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Currency and Coin Frequently Asked Questions

FedCash® Services is committed to providing the information you need. Answers to many of our customers' most frequently asked questions can be found using the links below.

If your question is not answered by the information provided on the site, Contact provides a comprehensive list of service and support contacts who can assist you.

Cash Questions

  1. What is the role of the Federal Reserve with respect to banknotes and coins?

    Currency

    Within the Federal Reserve System, there are three entities responsible for the management and distribution of currency.

    The Board of Governors of the Federal Reserve System is the issuing authority for Federal Reserve notes, the currency of the United States. The Board has a wide range of responsibilities related to Federal Reserve notes, from ensuring an adequate supply to protecting and maintaining confidence in U.S. currency.

    Working very closely with the Board, the Federal Reserve System's Cash Product Office (CPO) is responsible for strategic leadership to Reserve Bank cash departments by formulating policies, operational guidance, and technology strategies for U.S. currency and coin services provided nationally and internationally. The CPO's primary mission and responsibility is to maintain public confidence in U.S. currency.

    The 12 regional Federal Reserve Banks and their branches distribute Federal Reserve notes to the public through depository institutions. Reserve Banks process notes on high-speed sorting machines that check to ensure they are genuine and fit for commerce. If the notes are deemed suspect counterfeits, Reserve Banks forward them to the local U.S. Secret Service field office. If they are genuine and still in good condition, the notes are sent to depository institutions to fill orders for currency. An individual note continues moving through this cycle until it is deemed unfit, or too worn, to be kept in circulation. Unfit notes are destroyed on-site at Reserve Banks in order to maintain the quality of currency in circulation.

    Coins

    Unlike currency, the United States Mint is the issuing authority for coins. Reserve Banks distribute new and circulated coin to depository institutions to meet the public's demand, and take as deposits coin that exceeds the public's needs.

    SOURCE: Board of Governors, FAQs (Off-site)

  2. Is U.S. currency still backed by gold?

    Federal Reserve notes are not redeemable in gold, silver, or any other commodity. Federal Reserve notes have not been redeemable in gold since January 30, 1934, when the Congress amended Section 16 of the Federal Reserve Act to read: "The said [Federal Reserve] notes shall be obligations of the United State. They shall be redeemed in lawful money on demand at the Treasury Department of the United States, in the city of Washington, District of Columbia, or at any Federal Reserve Bank." Federal Reserve notes have not been redeemable in silver sing the 1960s. The Congress has specified that Federal Reserve Banks must hold collateral equal in value to the Federal Reserve notes that the Federal Reserve Banks place into circulation. This collateral is chiefly held in the form of U.S. Treasury, federal agency, and government-sponsored securities.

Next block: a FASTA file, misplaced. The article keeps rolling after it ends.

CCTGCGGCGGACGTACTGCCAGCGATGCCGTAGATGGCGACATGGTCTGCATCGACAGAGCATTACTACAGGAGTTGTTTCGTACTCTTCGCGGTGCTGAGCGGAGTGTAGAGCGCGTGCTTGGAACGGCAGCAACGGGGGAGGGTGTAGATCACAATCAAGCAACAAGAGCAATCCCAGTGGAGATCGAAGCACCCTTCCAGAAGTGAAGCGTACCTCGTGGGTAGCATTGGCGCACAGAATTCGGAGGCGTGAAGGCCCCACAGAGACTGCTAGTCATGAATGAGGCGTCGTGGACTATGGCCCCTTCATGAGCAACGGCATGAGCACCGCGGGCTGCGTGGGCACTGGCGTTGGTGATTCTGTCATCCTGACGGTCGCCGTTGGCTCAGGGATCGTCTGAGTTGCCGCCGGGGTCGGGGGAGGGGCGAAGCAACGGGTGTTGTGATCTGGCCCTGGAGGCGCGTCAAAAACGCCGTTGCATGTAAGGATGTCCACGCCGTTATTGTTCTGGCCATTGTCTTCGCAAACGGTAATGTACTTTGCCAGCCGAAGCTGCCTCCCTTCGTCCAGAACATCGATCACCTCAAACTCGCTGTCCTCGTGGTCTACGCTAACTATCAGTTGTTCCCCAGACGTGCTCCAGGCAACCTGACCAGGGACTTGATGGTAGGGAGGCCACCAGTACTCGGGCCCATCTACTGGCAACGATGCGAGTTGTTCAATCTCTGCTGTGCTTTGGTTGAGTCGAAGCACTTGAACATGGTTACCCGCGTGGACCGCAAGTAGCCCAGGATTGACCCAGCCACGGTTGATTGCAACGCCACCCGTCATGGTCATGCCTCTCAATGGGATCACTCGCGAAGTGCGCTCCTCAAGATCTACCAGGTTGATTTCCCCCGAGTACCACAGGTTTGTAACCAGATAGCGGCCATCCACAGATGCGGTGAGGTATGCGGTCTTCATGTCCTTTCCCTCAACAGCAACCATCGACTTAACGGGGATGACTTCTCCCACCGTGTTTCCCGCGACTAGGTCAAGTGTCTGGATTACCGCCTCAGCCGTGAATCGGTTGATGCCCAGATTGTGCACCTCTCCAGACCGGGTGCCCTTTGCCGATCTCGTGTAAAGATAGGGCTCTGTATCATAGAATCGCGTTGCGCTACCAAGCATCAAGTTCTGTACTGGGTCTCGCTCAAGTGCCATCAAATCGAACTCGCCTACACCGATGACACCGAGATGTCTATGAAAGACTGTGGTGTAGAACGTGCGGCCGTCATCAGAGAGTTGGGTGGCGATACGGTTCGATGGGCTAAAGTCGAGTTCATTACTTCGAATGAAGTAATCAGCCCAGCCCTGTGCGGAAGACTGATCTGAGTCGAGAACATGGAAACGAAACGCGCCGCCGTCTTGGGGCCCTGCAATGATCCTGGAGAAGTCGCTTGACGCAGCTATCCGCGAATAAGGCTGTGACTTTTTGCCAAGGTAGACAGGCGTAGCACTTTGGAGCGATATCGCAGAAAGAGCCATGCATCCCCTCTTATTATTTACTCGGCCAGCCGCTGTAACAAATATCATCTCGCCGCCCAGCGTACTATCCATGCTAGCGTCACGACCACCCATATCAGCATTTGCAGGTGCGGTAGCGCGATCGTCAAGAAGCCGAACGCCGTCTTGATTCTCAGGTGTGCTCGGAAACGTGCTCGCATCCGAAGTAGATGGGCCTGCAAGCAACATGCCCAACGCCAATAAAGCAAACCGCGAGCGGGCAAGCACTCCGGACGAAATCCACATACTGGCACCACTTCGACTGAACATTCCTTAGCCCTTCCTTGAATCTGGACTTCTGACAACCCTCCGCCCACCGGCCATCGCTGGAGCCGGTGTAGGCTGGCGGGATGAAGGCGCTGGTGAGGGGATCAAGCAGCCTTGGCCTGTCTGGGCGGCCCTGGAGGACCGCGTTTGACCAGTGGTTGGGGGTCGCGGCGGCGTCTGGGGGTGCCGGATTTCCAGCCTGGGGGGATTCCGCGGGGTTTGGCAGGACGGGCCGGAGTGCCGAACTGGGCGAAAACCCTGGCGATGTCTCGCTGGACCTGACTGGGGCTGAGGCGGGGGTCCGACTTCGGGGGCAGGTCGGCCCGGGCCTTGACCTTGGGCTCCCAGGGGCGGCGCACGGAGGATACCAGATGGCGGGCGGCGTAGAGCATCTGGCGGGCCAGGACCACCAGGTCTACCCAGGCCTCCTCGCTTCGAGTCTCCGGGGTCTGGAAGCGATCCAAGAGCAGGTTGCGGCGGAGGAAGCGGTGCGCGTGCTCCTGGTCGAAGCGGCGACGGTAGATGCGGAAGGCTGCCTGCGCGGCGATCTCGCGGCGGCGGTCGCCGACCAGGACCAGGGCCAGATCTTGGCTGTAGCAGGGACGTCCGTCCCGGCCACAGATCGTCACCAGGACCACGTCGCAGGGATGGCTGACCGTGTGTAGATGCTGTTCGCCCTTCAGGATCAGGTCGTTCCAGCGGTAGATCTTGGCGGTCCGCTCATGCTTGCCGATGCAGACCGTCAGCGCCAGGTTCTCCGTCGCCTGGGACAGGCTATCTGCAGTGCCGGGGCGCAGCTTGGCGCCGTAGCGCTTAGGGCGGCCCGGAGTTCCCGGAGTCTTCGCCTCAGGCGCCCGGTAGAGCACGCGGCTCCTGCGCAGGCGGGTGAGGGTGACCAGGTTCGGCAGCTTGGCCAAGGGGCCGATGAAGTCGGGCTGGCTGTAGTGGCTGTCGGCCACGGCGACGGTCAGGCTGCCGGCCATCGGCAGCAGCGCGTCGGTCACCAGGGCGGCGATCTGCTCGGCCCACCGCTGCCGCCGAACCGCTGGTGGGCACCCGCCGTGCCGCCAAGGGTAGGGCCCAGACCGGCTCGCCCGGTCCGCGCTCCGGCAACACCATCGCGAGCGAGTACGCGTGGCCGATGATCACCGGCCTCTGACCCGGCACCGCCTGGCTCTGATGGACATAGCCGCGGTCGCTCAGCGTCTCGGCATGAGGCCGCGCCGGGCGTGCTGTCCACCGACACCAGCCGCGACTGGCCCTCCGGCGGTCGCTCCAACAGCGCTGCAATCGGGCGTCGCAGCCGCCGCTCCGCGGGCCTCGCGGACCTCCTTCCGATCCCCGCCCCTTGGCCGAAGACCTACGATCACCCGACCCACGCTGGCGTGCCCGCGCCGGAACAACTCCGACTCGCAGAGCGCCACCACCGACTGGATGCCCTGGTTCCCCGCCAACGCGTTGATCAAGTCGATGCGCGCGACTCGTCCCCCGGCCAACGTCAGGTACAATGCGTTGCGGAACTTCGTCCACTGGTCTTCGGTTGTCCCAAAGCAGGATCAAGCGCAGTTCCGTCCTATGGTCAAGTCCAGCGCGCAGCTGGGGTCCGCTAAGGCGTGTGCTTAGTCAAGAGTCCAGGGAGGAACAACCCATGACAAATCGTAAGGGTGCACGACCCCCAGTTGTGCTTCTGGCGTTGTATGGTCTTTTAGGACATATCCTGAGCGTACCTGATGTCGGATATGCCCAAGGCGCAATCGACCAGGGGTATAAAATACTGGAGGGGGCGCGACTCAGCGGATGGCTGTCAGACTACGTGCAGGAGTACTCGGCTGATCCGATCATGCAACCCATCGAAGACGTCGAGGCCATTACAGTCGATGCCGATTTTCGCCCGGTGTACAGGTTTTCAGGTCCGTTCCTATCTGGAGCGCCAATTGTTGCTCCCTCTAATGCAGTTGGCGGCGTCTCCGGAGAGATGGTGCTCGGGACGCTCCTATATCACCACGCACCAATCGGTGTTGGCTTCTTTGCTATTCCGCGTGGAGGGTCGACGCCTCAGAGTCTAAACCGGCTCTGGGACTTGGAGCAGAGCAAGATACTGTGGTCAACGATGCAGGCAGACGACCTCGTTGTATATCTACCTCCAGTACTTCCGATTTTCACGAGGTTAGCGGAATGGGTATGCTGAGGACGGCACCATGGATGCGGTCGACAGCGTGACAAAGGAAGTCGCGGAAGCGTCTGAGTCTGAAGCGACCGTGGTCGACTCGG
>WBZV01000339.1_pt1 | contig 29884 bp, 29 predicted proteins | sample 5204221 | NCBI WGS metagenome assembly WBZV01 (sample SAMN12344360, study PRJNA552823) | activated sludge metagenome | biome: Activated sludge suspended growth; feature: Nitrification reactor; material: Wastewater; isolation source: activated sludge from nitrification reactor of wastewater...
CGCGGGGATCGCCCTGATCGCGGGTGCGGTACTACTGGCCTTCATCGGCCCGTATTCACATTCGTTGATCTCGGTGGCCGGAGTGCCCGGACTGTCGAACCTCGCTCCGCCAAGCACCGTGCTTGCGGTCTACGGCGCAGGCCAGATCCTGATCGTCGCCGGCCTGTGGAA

SOURCE: Board of Governors, FAQs (Off-site)

  3. Which denominations of currency does the Federal Reserve issue?

    The Federal Reserve Board currently issues $1, $2, $5, $10, $20, $50, $100 notes. The largest denomination Federal Reserve note ever issued for public circulation was the $10,000 note. On July 14, 1969, the Federal Reserve and the Department of the Treasury announced that banknotes in denominations of $500 (Off-site), $1,000 (Off-site), $5,000 (Off-site), and $10,000 (Off-site) would be discontinued due to lack of use. Although they were issued until 1969, they were last printed in 1945.

    SOURCE: Board of Governors, FAQs (Off-site)

  4. How much does it cost to produce currency?

    Each year, the Federal Reserve Board projects the need for new currency, which it acquires from the Department of the Treasury's Bureau of Engraving and Printing at the cost of production. The new currency budget (Off-site) for 2016 is $737.4 million, and reflects the following costs per denomination:

    • $1 and $2 notes -- 5.5 cents per note
    • $5 notes -- 9.9 cents per note
    • $10 notes -- 9.9 cents per note
    • $20 and $50 notes -- 10.6 cents per note
    • $100 notes -- 14.3 cents per note

    SOURCE: Board of Governors, FAQs (Off-site)

  5. How much U.S. currency is in circulation?

    Visit the Board of Governors website for the most recent update (Off-site) on currency in circulation.

  6. What is currency paper made of?

    Currency paper is one-fourth linen and three-fourths cotton.

  7. What is the length of a dollar bill and how much does currency weigh?

    Length = 6 1/8 inches (all denominations are the same)
    Strap = 100 notes = 3.52 ounces
    Bundle = 1,000 notes = 2.20 pounds
    Brick = 4,000 = 8.80 pounds
    Cash Pak = 16,000 notes = 35.20 pounds

    SOURCE: us.currency.gov, The Weight of a Banknote (Off-site)

  8. How can I obtain a specific series note or coin?

    To obtain a specific note or coin, we recommend you contact the institution you bank with to see if it will honor your request. Federal Reserve Banks provide currency only to depository institutions, which then distribute it to members of the public. The U.S. Mint also sells certain commemorative and collectible coins and coin sets to the public through its website (Off-site).